Bush leads narrowly in all major polls (3/30)

Posted:
in General Discussion edited January 2014
From pollingreport.com:









Granted, it's within the margin of error. But, this is a stunning trend. Kerry was leading Bush by up to 7 points a month ago. This represents a 10 point shift in some cases.



Given the absolute barrage of criticism from Clarke et al, Bush's numbers should be falling. But they're not. Has the GOP ad machine been effective? It seems so. I'm not sure the polls matter at this point in the game, but I am suprised Bush's numbers haven't tanked.



Some pundits have predicted that Kerry may run out of ammo from an attack standpoint. He's been pretty effective with harping on "job losses", but risks "attack fatigue" because he's been saying the same thing for 18 months. Now, I do question if the same will happen to Bush, whose obviously gone negative in response.



BTW, I also don't believe there is true enthusiasm for Kerry, and that the Clintons are going to help torpedo him as the race goes on. Flame away.
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Comments

  • Reply 1 of 70
    alcimedesalcimedes Posts: 5,486member
    bah.



    it's months before the election. all of this is just crap. any poll until a month from now is worthless, IMO.



    as for the clintons sinking kerry, that would be in hillary's best interest. if kerry's elected, no shot for hillary for another 8 years.
  • Reply 2 of 70
    it may reflect the fact that kerry has gone from being very visible with the primaries in full swing, to being less so.

    but with respect to the way things have been going the last few weeks for president bush, his administration has to be pleased.

    but it is curious isn't it?
  • Reply 3 of 70
    thttht Posts: 3,212member
    What so surprising about it? It's a 50/50 country. If Nader wasn't included, it would be even closer would it not?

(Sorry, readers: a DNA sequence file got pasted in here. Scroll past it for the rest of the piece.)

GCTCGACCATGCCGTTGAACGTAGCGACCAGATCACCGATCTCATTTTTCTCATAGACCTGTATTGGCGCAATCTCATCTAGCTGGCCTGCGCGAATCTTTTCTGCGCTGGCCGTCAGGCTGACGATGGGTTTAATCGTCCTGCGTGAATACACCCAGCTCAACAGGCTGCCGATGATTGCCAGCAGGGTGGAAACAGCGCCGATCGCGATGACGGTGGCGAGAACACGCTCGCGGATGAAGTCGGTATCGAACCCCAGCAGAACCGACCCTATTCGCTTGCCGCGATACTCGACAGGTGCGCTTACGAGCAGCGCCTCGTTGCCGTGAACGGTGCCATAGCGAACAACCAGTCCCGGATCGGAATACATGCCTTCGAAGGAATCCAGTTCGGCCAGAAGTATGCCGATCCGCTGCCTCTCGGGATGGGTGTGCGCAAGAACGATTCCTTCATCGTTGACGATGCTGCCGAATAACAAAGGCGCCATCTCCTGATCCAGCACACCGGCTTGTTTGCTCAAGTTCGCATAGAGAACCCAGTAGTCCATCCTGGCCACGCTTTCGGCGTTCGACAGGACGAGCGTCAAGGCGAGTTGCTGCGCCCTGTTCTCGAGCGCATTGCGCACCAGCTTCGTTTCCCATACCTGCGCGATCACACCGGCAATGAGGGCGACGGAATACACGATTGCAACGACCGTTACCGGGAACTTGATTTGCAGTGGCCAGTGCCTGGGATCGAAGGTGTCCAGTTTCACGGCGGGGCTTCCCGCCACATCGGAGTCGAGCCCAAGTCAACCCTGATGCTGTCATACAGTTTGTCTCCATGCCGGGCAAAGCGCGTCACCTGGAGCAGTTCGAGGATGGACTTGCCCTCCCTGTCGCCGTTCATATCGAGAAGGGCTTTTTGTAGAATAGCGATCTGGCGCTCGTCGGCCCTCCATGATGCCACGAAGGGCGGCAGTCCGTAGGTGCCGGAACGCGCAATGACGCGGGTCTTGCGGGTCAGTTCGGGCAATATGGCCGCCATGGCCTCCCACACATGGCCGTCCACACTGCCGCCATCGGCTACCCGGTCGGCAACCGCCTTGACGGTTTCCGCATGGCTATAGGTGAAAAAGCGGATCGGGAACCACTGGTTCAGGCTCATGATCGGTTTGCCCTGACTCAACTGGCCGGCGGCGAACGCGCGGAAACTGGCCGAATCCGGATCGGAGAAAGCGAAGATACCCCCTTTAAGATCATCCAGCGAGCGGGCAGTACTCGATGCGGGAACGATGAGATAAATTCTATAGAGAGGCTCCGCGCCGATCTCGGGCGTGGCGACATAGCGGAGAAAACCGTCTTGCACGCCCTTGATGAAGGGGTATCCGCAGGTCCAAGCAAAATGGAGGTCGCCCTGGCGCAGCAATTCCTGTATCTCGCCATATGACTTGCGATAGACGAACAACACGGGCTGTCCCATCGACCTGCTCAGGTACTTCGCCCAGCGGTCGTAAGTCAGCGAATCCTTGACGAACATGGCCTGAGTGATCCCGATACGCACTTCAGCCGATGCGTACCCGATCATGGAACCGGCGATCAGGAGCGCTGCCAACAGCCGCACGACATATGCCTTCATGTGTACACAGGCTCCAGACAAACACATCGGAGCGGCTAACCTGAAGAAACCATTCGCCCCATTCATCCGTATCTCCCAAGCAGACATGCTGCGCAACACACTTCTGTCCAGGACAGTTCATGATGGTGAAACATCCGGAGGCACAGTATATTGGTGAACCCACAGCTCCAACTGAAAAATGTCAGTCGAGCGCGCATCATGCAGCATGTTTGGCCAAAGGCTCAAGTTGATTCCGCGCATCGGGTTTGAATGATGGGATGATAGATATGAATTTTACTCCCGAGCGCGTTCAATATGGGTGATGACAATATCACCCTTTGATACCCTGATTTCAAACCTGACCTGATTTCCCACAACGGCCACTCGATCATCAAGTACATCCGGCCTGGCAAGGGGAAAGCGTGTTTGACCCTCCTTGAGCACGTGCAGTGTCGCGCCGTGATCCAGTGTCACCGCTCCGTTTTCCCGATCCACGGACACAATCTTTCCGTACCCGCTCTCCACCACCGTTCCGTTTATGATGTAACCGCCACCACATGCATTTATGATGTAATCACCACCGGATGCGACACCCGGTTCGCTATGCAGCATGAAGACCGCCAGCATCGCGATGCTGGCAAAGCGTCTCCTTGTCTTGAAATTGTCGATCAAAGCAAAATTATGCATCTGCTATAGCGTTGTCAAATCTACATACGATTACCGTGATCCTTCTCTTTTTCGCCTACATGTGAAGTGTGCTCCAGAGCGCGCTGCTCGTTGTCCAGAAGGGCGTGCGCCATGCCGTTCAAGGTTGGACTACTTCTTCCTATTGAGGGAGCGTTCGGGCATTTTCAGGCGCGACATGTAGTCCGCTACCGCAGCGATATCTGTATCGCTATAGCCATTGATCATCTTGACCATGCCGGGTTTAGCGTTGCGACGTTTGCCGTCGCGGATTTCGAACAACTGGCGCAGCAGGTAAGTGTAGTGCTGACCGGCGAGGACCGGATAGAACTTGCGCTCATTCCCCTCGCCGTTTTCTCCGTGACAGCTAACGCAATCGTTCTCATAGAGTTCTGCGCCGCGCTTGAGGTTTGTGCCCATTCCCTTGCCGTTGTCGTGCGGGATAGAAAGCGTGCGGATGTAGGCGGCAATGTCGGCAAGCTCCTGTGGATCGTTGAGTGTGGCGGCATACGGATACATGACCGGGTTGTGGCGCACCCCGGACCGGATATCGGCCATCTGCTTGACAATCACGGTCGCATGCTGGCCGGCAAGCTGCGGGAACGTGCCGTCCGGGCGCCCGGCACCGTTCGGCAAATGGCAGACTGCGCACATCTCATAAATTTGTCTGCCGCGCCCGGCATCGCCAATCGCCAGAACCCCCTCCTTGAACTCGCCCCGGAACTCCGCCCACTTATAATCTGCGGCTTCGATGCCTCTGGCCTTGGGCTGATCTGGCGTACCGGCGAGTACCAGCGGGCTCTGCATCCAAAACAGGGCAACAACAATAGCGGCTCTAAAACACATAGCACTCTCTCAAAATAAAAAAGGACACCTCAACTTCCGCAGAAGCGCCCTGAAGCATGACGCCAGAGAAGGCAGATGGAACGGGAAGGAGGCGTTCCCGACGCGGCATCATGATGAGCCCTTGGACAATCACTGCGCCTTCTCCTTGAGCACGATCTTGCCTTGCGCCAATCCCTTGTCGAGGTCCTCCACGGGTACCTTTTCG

It appears to me that nothing will sway the base support of either candidate. Even with the barrage of bad press for Bush in the last few weeks, the Republican friends I have have not dropped their support. The same goes for Bush's "anti-conservative" economic politics (*), my friends will still vote for Bush even though his actions have betrayed the principles they subscribe too.



    (*) In reality, I agree with BRussell's opinion about the Reagonite economics. The economic policy executed and propogandized by conservatives when they are in power is nothing but campaign economics. They do it because it gets them elected, regardless of the economic reality.
  • Reply 4 of 70
    Quote:

    Originally posted by SDW2001

    But, this is a stunning trend.



    Kind of like that 'full blown economic recovery' of a few months back, eh?
  • Reply 5 of 70
    sdw2001sdw2001 Posts: 17,036member
    Quote:

    Originally posted by THT

    What so surprising about it? It's a 50/50 country. If Nader wasn't included, it would be even closer would it not?



    It appears to me that nothing will sway the base support of either candidate. Even with the barrage of bad press for Bush in the last few weeks, the Republican friends I have have not dropped their support. The same goes for Bush's "anti-conservative" economic politics (*), my friends will still vote for Bush even though his actions have betrayed the principles they subscribe too.



    (*) In reality, I agree with BRussell's opinion about the Reagonite economics. The economic policy executed and propogandized by conservatives when they are in power is nothing but campaign economics. They do it because it gets them elected, regardless of the economic reality.




    I agree about the nation being split. but the pointi s the trend, not the number. After Bush's last few weeks, he should be tanking, but he's not. It's odd. As for economics, I don't agree. I think tax cuts work, and yes...even when they're for the rich. But that's another topic.